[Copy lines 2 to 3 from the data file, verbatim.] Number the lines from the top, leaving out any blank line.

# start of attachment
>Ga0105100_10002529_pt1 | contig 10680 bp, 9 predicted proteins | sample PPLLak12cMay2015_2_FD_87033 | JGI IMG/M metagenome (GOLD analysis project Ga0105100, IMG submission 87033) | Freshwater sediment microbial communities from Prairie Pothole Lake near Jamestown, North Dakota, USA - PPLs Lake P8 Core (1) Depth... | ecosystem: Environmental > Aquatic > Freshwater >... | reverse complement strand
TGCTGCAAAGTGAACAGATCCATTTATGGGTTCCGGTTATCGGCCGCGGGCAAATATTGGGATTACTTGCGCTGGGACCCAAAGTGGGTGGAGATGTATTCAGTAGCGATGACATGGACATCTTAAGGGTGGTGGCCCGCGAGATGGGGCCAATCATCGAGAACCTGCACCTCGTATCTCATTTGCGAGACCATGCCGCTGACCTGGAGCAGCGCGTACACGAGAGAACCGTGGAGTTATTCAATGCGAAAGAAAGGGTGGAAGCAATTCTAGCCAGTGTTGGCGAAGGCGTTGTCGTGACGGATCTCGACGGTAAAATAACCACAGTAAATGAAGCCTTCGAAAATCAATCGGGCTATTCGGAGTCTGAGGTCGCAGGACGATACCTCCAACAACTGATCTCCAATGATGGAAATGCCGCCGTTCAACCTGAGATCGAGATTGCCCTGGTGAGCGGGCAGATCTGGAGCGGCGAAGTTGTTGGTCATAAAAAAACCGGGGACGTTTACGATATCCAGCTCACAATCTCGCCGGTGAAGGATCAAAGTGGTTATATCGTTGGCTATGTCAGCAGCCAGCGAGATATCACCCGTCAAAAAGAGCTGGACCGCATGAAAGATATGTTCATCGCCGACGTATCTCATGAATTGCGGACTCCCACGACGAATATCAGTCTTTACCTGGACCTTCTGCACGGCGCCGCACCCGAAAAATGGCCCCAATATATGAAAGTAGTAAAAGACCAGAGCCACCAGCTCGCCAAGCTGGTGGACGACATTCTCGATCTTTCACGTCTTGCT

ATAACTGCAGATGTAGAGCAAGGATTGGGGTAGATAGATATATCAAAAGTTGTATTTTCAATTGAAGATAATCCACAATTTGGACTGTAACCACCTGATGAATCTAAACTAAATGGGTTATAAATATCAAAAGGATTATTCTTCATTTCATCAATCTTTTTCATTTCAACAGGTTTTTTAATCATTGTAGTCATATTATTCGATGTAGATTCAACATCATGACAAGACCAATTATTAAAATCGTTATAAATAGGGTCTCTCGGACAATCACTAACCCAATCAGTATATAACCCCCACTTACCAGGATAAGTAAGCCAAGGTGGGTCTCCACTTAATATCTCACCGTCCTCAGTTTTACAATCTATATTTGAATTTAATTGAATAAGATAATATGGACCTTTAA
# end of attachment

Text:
TGCTGCAAAGTGAACAGATCCATTTATGGGTTCCGGTTATCGGCCGCGGGCAAATATTGGGATTACTTGCGCTGGGACCCAAAGTGGGTGGAGATGTATTCAGTAGCGATGACATGGACATCTTAAGGGTGGTGGCCCGCGAGATGGGGCCAATCATCGAGAACCTGCACCTCGTATCTCATTTGCGAGACCATGCCGCTGACCTGGAGCAGCGCGTACACGAGAGAACCGTGGAGTTATTCAATGCGAAAGAAAGGGTGGAAGCAATTCTAGCCAGTGTTGGCGAAGGCGTTGTCGTGACGGATCTCGACGGTAAAATAACCACAGTAAATGAAGCCTTCGAAAATCAATCGGGCTATTCGGAGTCTGAGGTCGCAGGACGATACCTCCAACAACTGATCTCCAATGATGGAAATGCCGCCGTTCAACCTGAGATCGAGATTGCCCTGGTGAGCGGGCAGATCTGGAGCGGCGAAGTTGTTGGTCATAAAAAAACCGGGGACGTTTACGATATCCAGCTCACAATCTCGCCGGTGAAGGATCAAAGTGGTTATATCGTTGGCTATGTCAGCAGCCAGCGAGATATCACCCGTCAAAAAGAGCTGGACCGCATGAAAGATATGTTCATCGCCGACGTATCTCATGAATTGCGGACTCCCACGACGAATATCAGTCTTTACCTGGACCTTCTGCACGGCGCCGCACCCGAAAAATGGCCCCAATATATGAAAGTAGTAAAAGACCAGAGCCACCAGCTCGCCAAGCTGGTGGACGACATTCTCGATCTTTCACGTCTTGCT

ATAACTGCAGATGTAGAGCAAGGATTGGGGTAGATAGATATATCAAAAGTTGTATTTTCAATTGAAGATAATCCACAATTTGGACTGTAACCACCTGATGAATCTAAACTAAATGGGTTATAAATATCAAAAGGATTATTCTTCATTTCATCAATCTTTTTCATTTCAACAGGTTTTTTAATCATTGTAGTCATATTATTCGATGTAGATTCAACATCATGACAAGACCAATTATTAAAATCGTTATAAATAGGGTCTCTCGGACAATCACTAACCCAATCAGTATATAACCCCCACTTACCAGGATAAGTAAGCCAAGGTGGGTCTCCACTTAATATCTCACCGTCCTCAGTTTTACAATCTATATTTGAATTTAATTGAATAAGATAATATGGACCTTTAA